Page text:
iOS code coverage at Halodoc

iOS Dec 18, 2019

At Halodoc, solving a patient's problem takes the highest precedence. With a 2 week sprint cycle, we are constantly adding new features or improving our existing flows. But, in order to ensure that our delivery is always pristine, we have dedicated some time to invest in unit testing and code coverage so that we can lower our development cost by catching issues early on. Let's start with a simple explanation of what this looks like:

Courtesy: https://watirmelon.blog/tag/testing-pyramid/

Unit testing matters, and we believe in measuring the same. XCTest is a built-in framework from Apple to unit test your code. The most important metrics when running an automated unit test is how much of the code base is being exercised. A code coverage system provides these measurements from combining the source code after collecting the information about the running executable. At Halodoc we use these metrics to determine the quality of the code during the development process.

There are many approaches to code coverage measurement. Broadly, there are three, which may be used in combination:

Source code instrumentation
An instrumented assembly is generated by the normal compile tool chain by adding the instrumentation statements to the original source code.

Intermediate code instrumentation
A new instrumented class is generated by adding the new byte-codes to the existing complied code.

Runtime information collection
As the code runs to completion, the coverage information will be collected at runtime.

Xcode uses source code instrumentation, the most accurate measurement along with low runtime overhead. It uses LLVM compiler to collect the information about the code that has been exercised by your test suite in a single run. The reports can vary based on the type of coverage information we collect.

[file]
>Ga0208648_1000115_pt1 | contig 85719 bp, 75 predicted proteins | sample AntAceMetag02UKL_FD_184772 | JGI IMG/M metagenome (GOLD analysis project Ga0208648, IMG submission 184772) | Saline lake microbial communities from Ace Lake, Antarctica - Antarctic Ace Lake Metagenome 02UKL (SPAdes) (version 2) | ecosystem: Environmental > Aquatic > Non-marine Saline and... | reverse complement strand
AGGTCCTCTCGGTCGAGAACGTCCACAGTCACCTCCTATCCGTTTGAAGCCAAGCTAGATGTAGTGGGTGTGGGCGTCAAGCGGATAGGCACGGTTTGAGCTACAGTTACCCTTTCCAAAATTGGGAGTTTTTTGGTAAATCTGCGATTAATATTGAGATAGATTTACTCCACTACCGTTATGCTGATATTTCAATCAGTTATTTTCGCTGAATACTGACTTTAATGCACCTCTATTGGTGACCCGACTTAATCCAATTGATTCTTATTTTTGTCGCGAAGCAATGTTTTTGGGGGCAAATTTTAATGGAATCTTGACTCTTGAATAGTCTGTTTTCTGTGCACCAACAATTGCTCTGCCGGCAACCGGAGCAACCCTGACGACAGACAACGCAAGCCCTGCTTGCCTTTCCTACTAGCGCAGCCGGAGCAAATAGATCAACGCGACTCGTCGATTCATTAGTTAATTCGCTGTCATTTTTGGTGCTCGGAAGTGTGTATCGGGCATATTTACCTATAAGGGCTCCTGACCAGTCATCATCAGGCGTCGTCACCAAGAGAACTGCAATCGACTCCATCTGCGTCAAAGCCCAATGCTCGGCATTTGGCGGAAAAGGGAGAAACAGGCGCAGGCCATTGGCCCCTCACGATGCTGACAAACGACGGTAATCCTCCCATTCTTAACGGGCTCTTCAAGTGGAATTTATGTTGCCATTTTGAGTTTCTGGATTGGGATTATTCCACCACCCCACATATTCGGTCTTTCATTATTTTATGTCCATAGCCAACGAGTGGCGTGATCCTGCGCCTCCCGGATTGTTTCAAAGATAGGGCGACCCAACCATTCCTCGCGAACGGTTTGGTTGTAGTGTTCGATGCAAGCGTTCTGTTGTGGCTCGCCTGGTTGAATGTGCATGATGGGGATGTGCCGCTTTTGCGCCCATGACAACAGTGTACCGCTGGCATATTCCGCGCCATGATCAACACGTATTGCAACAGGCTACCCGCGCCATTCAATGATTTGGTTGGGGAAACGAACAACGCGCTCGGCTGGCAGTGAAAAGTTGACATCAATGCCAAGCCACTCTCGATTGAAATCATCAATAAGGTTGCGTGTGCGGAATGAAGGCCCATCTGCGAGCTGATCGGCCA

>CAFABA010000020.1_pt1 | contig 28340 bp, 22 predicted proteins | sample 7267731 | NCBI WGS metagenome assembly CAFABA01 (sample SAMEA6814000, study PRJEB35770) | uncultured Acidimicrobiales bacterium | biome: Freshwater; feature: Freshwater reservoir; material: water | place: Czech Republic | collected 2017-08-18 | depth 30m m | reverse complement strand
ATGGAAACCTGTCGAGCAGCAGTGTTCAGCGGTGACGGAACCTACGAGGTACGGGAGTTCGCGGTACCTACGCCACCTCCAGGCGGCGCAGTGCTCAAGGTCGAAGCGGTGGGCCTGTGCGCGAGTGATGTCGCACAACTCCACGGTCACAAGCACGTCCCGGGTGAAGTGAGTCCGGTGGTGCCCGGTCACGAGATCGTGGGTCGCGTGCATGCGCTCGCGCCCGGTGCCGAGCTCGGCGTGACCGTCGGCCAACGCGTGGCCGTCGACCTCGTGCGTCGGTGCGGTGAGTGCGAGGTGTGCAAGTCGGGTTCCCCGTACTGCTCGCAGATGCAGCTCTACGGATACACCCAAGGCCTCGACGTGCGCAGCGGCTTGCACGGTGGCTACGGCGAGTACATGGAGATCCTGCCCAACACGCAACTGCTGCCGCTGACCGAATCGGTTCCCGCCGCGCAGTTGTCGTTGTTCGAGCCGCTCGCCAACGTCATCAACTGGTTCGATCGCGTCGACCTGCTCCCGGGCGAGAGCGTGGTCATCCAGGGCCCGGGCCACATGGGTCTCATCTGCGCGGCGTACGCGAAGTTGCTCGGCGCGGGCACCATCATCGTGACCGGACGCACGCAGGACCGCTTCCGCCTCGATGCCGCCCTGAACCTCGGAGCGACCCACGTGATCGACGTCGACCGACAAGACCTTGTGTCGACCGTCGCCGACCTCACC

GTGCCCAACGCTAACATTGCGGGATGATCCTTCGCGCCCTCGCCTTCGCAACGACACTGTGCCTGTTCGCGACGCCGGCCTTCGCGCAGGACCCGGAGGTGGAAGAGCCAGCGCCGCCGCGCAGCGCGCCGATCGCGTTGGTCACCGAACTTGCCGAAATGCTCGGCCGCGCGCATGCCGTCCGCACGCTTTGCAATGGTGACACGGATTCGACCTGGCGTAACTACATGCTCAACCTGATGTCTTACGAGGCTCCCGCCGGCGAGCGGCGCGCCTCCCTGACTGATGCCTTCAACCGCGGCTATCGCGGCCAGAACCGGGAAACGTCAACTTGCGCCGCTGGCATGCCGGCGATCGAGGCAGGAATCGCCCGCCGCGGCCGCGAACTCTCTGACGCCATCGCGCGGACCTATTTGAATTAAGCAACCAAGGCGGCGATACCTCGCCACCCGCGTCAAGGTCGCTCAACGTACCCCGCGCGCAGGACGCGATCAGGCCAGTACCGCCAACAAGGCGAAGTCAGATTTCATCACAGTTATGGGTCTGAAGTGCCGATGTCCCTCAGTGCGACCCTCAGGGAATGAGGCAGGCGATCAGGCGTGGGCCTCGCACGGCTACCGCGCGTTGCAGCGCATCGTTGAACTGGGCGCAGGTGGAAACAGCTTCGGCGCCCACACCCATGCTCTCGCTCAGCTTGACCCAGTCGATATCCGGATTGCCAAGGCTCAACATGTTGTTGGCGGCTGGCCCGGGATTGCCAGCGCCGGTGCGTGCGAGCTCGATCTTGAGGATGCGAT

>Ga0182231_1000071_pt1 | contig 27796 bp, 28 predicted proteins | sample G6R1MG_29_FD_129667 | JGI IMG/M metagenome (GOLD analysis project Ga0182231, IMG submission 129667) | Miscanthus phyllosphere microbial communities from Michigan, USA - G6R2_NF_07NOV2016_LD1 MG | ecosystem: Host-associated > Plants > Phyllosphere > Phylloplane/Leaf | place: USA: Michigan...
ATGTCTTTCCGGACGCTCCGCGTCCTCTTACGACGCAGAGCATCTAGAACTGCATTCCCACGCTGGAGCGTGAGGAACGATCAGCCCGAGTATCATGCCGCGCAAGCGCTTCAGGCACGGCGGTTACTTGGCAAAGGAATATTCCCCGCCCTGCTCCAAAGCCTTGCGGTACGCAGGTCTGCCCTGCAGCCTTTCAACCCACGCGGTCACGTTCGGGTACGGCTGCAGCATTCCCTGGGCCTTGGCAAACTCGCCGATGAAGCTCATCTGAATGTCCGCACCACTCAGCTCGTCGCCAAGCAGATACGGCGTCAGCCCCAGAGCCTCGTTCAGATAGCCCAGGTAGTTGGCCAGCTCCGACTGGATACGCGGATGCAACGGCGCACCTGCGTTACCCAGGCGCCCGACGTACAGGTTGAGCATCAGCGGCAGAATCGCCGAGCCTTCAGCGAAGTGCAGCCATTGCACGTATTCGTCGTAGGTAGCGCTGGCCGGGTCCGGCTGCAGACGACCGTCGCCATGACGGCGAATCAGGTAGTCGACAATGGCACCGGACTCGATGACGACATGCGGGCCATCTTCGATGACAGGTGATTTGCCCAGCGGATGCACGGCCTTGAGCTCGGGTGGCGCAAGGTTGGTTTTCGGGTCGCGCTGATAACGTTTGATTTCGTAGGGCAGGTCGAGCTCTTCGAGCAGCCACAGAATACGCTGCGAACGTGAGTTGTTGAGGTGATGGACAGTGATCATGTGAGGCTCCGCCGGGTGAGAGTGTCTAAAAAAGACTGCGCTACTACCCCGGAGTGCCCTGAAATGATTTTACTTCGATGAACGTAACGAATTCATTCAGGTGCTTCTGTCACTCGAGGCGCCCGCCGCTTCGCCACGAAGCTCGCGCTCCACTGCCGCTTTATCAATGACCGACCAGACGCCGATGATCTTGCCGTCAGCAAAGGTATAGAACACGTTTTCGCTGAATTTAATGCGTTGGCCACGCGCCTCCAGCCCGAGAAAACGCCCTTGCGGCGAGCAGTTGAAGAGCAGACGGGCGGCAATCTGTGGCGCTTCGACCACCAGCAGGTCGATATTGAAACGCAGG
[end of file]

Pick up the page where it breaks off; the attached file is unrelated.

The commonly used metrics are as follows

Function Coverage: % of functions executed at least once when the code is exercised by your test suite.

Line Coverage: % of code lines (executable instructions) which have been executed at least once when the code is exercised by your test suite. This is the best metric to measure the quantity of the code.

Region Coverage: % of code regions which have been executed at least once. A code region may span multiple lines (e.g in a large function body with no control flow). However, it is also possible for a single line to contain multiple code regions (e.g in 'return x || y && z').

Now that we have learnt the basics of code coverage, let's take a deep dive into Xcode's unit testing and its code coverage system. XCTestPlan was introduced by Apple as a part of Xcode 11, which allows developers and QA to run different suites of test cases without creating multiple schemes for each test suite. It outputs XCResult which can be shared and viewed on any mac without rerunning the test suite.

Coming to the Xcode features for unit testing, it provides code coverage right out of the box and generates the required coverage metrics. It also has a friendly UI to display and iterate over your test cases in your test suite and areas of code base which have been already exercised in the current run.

You can set up the code coverage in two ways: